Six Ways to Demonstrate Traction When You’re Pre-Revenue

For those uninitiated, fundraising can be an extremely hard and tedious process, especially when the goalposts are consistently moving. It gets even harder for those who are pre-revenue, as that’s one less metric at your disposal to show that customer value what you’re building and have the willingness to pay. If you haven’t made that first dollar, all is not lost. Let’s dive into a few ways that you can still show traction even if you aren’t generating revenue, yet. 

*Disclaimer: Obviously, this will look different depending on the industry or type of business. 

Grow the Team

Headcount isn’t always the most accurate signifier of growth, and is definitely a lot harder to do when you’re pre-revenue, especially if you’ve yet to raise significant capital. As the Founder, you need to be a great salesperson. If you've been able to sell talented people on the vision and convince them to join you, chances for success increase exponentially. 


Letters of Intent are one of the strongest levers to help you show traction and value within your target demographic. These are non-binding, written agreements between two parties stating a mutual intent to negotiate a deal in the future and can be used to build relationships with buyers, strengthen your brand image, and increase visibility for your product or service. Beyond just customers, LOIs can be great for vendors and suppliers as well as channel and strategic partners. Securing LOIs will give potential investors confidence that you can execute on your go-to-market strategy and perform well in the future.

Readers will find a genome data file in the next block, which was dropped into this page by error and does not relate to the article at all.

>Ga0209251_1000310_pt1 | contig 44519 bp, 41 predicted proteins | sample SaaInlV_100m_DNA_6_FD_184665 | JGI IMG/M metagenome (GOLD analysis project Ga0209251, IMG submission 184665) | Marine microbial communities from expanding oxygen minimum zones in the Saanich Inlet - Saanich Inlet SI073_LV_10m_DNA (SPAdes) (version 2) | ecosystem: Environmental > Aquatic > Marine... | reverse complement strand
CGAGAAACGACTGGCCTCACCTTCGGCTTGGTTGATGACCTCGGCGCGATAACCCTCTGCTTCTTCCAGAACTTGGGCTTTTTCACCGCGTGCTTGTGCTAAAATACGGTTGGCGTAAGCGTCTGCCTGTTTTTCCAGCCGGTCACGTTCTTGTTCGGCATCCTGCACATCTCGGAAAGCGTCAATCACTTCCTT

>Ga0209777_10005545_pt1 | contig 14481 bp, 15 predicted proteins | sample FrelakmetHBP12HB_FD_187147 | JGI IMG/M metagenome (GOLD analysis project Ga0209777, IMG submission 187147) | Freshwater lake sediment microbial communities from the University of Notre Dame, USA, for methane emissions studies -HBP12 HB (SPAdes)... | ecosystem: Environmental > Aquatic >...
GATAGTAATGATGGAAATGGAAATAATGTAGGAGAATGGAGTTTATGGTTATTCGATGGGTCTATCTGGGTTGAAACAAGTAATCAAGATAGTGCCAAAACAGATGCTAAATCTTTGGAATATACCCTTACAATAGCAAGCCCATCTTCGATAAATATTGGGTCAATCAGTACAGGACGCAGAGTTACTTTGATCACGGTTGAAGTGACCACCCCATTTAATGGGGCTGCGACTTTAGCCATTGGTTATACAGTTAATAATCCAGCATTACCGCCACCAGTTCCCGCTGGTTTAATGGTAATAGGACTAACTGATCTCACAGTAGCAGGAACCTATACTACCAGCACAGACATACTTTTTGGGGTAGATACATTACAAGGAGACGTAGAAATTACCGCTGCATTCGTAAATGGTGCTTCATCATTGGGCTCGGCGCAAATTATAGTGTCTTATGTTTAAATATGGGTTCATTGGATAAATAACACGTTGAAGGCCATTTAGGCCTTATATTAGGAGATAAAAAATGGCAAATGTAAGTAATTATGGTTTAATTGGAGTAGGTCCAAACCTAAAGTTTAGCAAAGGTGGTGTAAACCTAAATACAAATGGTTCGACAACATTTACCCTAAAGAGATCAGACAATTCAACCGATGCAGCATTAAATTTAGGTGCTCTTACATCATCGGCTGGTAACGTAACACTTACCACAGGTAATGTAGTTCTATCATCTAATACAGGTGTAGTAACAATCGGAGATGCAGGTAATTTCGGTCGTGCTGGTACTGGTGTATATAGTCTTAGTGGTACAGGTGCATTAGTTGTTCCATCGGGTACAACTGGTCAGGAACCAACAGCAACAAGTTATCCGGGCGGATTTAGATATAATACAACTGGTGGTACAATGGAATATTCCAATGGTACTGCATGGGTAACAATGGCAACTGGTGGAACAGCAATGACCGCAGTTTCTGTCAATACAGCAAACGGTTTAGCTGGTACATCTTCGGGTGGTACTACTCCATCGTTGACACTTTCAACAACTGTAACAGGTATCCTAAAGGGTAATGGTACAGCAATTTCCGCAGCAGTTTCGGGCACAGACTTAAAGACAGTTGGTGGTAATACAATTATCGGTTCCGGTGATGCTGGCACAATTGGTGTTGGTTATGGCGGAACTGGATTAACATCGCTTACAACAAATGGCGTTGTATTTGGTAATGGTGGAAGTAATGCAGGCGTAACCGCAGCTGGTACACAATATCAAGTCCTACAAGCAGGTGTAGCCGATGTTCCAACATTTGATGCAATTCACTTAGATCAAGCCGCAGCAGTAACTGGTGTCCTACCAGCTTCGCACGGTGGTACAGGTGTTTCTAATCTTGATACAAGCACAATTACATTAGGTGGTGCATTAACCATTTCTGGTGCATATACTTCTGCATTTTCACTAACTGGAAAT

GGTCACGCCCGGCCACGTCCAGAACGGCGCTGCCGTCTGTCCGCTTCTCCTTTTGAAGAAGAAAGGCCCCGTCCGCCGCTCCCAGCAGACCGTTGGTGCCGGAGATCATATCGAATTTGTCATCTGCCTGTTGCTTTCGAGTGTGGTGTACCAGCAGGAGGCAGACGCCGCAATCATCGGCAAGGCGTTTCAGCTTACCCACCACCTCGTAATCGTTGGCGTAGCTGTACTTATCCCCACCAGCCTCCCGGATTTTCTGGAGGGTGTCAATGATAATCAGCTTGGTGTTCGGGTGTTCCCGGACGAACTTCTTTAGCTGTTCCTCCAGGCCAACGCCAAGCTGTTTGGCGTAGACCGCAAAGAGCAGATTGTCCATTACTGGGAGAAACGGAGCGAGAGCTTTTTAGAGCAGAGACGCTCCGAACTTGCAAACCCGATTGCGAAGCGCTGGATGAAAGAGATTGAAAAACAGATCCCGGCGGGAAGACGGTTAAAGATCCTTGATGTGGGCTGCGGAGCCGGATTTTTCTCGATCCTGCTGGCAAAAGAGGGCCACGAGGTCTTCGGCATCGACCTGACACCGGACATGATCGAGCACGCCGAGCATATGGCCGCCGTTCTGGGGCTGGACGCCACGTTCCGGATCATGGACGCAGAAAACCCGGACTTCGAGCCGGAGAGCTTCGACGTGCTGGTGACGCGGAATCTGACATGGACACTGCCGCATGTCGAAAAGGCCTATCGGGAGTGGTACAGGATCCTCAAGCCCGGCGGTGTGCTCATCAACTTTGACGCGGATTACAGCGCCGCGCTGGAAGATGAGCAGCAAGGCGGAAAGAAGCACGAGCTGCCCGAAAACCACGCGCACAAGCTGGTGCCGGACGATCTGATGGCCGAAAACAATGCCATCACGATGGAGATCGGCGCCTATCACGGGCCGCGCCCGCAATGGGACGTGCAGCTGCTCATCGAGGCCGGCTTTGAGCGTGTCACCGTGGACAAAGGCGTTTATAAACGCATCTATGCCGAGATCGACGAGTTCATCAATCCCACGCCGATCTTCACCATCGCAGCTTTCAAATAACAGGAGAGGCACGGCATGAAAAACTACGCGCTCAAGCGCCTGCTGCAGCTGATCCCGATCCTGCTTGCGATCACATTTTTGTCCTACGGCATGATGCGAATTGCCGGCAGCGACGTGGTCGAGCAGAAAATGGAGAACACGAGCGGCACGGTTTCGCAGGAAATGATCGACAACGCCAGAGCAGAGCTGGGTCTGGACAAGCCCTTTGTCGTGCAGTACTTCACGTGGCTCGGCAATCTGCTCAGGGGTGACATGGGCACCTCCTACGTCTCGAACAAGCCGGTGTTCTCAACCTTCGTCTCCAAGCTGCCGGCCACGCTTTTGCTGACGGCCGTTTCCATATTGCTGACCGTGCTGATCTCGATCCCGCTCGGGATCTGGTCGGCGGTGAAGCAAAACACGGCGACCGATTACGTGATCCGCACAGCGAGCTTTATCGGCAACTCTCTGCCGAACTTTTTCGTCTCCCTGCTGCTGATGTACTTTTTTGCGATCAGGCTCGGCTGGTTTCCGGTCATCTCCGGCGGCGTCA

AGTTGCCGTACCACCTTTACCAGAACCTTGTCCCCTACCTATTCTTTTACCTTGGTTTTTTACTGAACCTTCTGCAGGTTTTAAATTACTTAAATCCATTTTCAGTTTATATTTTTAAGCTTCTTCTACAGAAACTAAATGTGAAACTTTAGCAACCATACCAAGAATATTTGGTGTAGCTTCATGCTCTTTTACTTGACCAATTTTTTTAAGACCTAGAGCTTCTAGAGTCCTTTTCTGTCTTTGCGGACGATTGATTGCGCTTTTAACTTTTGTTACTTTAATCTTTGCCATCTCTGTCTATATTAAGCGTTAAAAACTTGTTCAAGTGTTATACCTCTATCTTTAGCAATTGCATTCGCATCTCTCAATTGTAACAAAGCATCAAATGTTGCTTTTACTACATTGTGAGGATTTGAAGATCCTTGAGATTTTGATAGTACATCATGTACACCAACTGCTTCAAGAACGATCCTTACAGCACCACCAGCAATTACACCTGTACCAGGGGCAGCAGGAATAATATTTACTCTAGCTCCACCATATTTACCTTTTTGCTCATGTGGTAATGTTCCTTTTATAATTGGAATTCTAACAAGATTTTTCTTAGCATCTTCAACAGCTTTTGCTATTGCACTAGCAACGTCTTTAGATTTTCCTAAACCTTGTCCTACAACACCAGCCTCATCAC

Waitlist Signups 

 While not the strongest indicator, having a deep waitlist does show that there’s potentially a need for the product and a loose commitment to use/purchase when launched. Challenges here including making sure you don’t lose those potential customers to other solutions in the time it takes to launch as well as converting those on the waitlist to customers once you do launch. 


This could be new users, beta users, and my personal favorite, active users. Growing DAUs/MAUs are a sign of stickiness and it's much easier to flip the switch on monetization when you have an already active user base.

Earned Media 

Earned media is a great way to show traction if you're still in the earlier stages of startup and haven't yet generated revenue. Earned media includes free publicity and other exposure that's not paid for, like your customers recommending you to friends, or a journalist writing about your product because he or she thinks it's cool. If there's enough earned media associated with the startup story, investors will take notice because this indicates high demand for what you offer: More demand = more potential future sales & revenue = better investment opportunity!


With the exception of a few capital-intensive sectors (MedTech, Hardware, Bio, etc.) using not having raised capital as the reason to not have, at minimum, the most basic iteration of your product built can be a non-starter. With so many low-cost solutions to ship an MVP (Figma, Bubble, Webflow, Airtable, Softr.), even if it’s just a clickable prototype, there’s no reason for you to show up to a meeting with just an idea and nothing else.

While nothing beats customer revenue, it’s not the only metric that can be used to show that you’re on to something, so don’t be discouraged if you haven’t quite cracked that code just yet.

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